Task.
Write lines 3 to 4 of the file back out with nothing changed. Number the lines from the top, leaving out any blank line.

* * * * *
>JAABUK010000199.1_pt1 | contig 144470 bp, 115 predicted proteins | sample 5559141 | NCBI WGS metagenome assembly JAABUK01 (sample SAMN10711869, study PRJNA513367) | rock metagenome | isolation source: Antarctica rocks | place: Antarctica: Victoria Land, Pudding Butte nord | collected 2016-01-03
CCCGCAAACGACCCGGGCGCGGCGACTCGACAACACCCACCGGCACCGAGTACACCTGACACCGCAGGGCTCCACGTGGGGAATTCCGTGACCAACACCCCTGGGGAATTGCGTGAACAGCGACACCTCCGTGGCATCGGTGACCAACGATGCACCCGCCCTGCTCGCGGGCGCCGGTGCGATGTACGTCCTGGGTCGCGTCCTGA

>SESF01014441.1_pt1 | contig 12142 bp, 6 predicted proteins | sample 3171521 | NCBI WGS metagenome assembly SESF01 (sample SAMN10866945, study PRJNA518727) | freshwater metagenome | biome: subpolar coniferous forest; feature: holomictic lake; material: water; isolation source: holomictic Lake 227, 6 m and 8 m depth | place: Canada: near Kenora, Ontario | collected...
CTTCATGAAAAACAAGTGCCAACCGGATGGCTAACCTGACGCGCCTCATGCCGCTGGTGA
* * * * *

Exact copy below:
>SESF01014441.1_pt1 | contig 12142 bp, 6 predicted proteins | sample 3171521 | NCBI WGS metagenome assembly SESF01 (sample SAMN10866945, study PRJNA518727) | freshwater metagenome | biome: subpolar coniferous forest; feature: holomictic lake; material: water; isolation source: holomictic Lake 227, 6 m and 8 m depth | place: Canada: near Kenora, Ontario | collected...
CTTCATGAAAAACAAGTGCCAACCGGATGGCTAACCTGACGCGCCTCATGCCGCTGGTGA